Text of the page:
Cyprus Mail

Russia faced some dissent over Syria mission, lawyer and activist say

By Maria Tsvetkova and Jason Bush

In a rare act of insubordination, a small group of Russian soldiers filed a complaint with military prosecutors against plans to deploy them to Syria, a lawyer and a human rights activist who handled their case said.

The dissent, in an air defence unit, was short-lived but points to growing strains on the military as Russia pursues its combat mission in Syria, maintains bases in ex-Soviet Central Asia and has a presence in Ukraine.

It was concern over the experiences of Russian troops in Ukraine that set alarm bells ringing for the up to around 60 soldiers sent from the unit’s base in Siberia to the Black Sea port of Novorossiisk in late August.

“A representative of the General Staff came there and told them they must get on ships and leave for a hot country where they could take part in combat,” said Sergei Krivenko, a civil rights campaigner who has been helping soldiers’ families.

President Vladimir Putin had not yet declared the start of the military operation in Syria so the Russian troops would not at that time have had the official status of combatants.

That was a concern for the troops because Russian soldiers captured or killed in Ukraine have been publicly disowned by Moscow.

Reuters investigations and testimony from some of the troops involved show Russia has sent soldiers to Ukraine on undercover operations, but Moscow denies sending serving soldiers there.

“They (the soldiers being sent to Syria) realised there was a threat they may end up in the same situation,” said Ivan Pavlov, a lawyer who acted on behalf of some of the troops.

“The war had not been declared at that time. People didn’t understand whether it was legal or not, or whether anyone would defend them if they were taken prisoner.”

Krivenko, who is also part of a rights body that advises Putin, said soldiers in the unit demanded they be given a written order to go to Syria.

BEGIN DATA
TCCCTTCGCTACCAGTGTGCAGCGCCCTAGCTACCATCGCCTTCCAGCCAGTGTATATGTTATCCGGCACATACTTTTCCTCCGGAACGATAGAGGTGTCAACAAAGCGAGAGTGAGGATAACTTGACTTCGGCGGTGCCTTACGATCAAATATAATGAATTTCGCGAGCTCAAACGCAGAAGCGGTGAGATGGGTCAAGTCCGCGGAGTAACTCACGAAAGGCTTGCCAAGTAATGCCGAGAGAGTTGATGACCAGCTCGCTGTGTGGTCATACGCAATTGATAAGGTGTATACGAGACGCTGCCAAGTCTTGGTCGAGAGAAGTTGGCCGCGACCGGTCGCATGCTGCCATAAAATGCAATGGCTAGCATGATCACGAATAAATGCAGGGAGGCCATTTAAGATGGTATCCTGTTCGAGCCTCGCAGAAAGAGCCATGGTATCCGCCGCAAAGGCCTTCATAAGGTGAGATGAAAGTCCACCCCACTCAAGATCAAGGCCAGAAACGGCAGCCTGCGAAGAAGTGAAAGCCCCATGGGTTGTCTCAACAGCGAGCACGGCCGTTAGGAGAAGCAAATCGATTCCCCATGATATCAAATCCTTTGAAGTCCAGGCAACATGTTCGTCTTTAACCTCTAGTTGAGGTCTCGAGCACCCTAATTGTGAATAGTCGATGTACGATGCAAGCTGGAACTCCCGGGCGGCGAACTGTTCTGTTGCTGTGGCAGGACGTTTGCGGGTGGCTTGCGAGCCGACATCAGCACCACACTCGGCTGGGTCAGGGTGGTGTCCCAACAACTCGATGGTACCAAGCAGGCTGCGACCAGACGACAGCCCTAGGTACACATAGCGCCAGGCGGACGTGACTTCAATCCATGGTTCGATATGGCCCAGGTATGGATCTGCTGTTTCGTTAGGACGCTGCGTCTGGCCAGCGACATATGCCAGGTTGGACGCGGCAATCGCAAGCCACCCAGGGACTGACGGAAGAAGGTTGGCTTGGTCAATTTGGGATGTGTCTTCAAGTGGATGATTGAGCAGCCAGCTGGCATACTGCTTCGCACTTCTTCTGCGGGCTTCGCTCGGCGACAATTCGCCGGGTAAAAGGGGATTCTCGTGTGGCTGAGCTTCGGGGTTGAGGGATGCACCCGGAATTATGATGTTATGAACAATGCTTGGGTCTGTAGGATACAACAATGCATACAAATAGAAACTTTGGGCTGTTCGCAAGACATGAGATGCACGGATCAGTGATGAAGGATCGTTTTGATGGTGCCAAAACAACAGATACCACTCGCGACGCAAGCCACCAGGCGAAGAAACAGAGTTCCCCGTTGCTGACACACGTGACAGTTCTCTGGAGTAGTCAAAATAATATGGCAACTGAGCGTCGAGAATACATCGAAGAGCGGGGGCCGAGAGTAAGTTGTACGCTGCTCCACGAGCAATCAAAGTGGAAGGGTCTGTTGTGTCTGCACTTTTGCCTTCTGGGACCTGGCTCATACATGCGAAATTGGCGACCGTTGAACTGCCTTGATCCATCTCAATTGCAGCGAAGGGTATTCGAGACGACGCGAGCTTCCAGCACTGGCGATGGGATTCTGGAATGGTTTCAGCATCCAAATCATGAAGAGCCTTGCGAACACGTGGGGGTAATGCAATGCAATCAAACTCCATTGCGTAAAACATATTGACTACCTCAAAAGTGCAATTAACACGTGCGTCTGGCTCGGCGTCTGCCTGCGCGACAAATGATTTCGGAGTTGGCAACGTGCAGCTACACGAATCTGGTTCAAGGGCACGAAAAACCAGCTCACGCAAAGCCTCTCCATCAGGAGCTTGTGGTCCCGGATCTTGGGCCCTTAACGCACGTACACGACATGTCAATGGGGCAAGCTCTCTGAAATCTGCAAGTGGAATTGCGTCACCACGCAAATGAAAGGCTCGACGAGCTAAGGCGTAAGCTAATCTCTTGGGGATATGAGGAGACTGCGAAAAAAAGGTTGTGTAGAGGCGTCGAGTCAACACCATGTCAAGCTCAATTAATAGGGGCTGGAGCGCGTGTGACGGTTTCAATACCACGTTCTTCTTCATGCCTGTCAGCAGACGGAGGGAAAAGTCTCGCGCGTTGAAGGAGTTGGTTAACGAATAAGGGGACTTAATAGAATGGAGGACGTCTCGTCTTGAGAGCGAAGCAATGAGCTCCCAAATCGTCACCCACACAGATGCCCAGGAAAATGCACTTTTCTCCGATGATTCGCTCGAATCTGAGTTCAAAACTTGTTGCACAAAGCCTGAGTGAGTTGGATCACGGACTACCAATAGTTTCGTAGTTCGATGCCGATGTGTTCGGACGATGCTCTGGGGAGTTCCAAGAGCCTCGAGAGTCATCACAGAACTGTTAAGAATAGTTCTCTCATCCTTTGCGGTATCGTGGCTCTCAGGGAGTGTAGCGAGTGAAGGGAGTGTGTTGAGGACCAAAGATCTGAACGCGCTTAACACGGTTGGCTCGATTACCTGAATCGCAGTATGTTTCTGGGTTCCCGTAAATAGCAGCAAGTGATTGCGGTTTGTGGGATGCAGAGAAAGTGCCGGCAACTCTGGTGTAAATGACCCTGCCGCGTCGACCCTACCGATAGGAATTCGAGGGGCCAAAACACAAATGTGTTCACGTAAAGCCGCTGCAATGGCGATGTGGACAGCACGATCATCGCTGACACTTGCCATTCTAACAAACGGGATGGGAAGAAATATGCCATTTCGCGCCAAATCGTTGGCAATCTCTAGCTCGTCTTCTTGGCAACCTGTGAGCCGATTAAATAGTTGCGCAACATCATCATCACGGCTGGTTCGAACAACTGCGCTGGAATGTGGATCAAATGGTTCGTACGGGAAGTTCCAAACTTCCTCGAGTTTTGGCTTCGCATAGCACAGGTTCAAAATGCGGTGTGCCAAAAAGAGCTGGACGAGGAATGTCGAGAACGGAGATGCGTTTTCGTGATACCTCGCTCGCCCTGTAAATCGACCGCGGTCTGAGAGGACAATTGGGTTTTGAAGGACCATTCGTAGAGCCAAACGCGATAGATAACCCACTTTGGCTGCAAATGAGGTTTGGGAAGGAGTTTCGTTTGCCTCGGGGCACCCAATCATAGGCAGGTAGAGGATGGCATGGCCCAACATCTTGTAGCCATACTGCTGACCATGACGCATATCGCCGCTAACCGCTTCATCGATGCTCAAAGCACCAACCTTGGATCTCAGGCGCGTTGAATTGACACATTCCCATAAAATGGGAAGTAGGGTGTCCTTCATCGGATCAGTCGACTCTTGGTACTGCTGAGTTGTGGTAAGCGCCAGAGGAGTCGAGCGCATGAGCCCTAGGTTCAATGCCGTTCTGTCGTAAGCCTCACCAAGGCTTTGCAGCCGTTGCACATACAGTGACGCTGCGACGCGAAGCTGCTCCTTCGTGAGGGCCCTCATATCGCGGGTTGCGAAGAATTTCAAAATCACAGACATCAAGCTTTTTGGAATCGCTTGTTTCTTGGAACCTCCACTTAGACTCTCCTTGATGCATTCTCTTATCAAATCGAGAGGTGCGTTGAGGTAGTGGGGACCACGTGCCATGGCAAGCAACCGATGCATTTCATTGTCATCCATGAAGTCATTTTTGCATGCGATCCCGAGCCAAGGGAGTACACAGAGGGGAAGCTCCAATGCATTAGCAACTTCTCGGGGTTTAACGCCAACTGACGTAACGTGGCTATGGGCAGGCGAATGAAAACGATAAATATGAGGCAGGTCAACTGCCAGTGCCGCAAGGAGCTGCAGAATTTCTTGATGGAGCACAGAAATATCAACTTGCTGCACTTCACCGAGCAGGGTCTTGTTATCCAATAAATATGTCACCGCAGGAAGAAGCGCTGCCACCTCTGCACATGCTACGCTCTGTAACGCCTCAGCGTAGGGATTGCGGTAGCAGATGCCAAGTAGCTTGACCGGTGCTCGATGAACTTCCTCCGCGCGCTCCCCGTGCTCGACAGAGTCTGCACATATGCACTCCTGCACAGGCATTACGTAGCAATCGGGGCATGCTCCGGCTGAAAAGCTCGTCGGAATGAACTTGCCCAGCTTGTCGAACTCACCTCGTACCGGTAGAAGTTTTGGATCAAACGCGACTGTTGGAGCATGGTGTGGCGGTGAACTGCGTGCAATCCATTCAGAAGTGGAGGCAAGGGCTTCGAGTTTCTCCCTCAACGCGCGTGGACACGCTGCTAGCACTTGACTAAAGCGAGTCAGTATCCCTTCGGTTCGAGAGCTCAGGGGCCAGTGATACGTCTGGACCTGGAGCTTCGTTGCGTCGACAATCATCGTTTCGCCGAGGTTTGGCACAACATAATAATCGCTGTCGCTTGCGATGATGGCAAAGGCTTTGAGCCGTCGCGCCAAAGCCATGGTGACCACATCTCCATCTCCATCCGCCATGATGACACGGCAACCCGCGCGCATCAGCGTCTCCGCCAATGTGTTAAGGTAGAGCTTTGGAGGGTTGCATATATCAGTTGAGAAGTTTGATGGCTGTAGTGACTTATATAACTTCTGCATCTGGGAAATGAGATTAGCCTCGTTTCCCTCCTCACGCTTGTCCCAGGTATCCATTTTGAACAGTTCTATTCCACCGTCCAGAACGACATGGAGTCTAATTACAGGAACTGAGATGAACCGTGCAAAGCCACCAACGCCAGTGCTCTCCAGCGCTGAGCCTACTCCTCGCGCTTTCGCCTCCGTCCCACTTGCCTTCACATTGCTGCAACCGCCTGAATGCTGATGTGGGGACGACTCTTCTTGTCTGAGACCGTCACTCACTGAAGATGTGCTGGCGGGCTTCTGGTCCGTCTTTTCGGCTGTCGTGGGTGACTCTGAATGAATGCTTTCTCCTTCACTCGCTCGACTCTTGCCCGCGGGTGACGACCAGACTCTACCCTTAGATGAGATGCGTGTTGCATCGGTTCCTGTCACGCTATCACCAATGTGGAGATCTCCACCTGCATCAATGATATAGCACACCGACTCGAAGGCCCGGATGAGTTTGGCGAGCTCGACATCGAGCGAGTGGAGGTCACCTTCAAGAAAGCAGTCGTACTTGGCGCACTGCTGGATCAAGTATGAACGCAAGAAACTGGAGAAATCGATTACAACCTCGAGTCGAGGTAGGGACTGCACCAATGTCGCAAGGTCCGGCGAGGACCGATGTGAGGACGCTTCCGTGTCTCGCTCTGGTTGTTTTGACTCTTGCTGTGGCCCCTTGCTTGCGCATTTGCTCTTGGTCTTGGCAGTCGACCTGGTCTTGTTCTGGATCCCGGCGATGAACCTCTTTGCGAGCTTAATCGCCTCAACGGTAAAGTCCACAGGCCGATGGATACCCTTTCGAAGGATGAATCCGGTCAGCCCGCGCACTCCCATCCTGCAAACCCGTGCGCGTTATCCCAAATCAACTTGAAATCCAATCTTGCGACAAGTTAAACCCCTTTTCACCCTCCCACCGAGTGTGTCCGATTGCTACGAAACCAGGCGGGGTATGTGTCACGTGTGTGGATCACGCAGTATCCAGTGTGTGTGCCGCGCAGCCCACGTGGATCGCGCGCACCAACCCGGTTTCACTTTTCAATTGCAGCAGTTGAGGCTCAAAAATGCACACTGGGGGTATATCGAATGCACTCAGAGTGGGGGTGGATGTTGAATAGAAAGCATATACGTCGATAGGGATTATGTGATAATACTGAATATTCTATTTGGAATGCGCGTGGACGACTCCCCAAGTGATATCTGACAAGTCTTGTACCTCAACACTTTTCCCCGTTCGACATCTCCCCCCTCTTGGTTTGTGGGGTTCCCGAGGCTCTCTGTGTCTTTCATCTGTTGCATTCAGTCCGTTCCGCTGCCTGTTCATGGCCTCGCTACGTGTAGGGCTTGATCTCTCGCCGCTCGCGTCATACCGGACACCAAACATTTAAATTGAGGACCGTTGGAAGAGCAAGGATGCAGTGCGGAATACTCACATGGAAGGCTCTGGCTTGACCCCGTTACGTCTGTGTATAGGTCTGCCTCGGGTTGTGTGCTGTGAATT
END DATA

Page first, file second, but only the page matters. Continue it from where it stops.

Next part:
When their commanders refused, the soldiers contacted military prosecutors. Ultimately no more than four were behind the formal complaint to the prosecutors.

“They came under severe pressure,” Krivenko said. “The Federal Security Service (FSB) showed up there. Their commanders said they would pass their case on to the FSB, that it was treason. For a few days it was not clear if they would get arrested or not.”


In the end, a few people from the unit who were most vocal were sent back to their base in Siberia and the rest of the unit stayed in Novorossiisk, said Krivenko.

It was not clear whether those who remained in Novorossiisk had later gone to Syria although Krivenko said he understood they had.

The military prosecutor’s office for the Novorossiisk garrison, where he said the soldiers filed their complaint, declined to comment.

The defence ministry did not respond to a request for comment, and calls to the FSB press office went unanswered. Reuters was unable to speak to any of the soldiers in the unit.

The Federation Council, Russia’s upper house of parliament, authorised the military operation in Syria on Sep 30, giving official protection to Russian soldiers deployed there.

The defence ministry denies its personnel are directly involved in ground combat operations although Russia has been carrying out air strikes against what it says are areas held by Islamic State militants fighting forces loyal to its ally, Syrian President Bashar al-Assad.

But Russia has soldiers in locations far beyond the port and air base where it says its main contingents in Syria are based, according to US officials and geo-location tags from photographs on social media.


Although Russia is in a severe economic downturn, the cost of the campaign does not appear a big concern for the military, which has huge reserves of manpower, a budget equivalent to 4.3 percent of Russia’s gross domestic product, and a vast arsenal of weapons, including some modern equipment.

Vasily Kashin, Senior Research Fellow at the Moscow-based Center for Analysis of Strategies and Technologies, estimated that the mission in Syria would have an annual cost of between $1 billion and $2 billion, out of an annual defence and national security budget of $50 billion.

This compares with the $4 billion which the US Department of Defense says the US-led coalition is spending on its Syrian and Iraqi air operations each year.

“All the available data show us that the current level of military effort is completely insignificant for the Russian economy and Russian military budget,” said Kashin.

Each cruise missile fired at targets in Syria costs Russia $600,000-$700,000, Kashin said, but he added that only a few had been used and most of the missiles fired had been cheaper.

An area where Russia could face challenges is the delivery of equipment and supplies to Syria but public documents on shipping ownership and maritime traffic show the government has been buying up merchant cargo vessels and using them to take cargo to the Middle Eeastern country.

The biggest problem for the military would be if Russia were drawn into a long conflict and had to commit more resources.

“We won’t be there for a long time,” one Russian official said of the operation in Syria. “Unless we get sucked in.”

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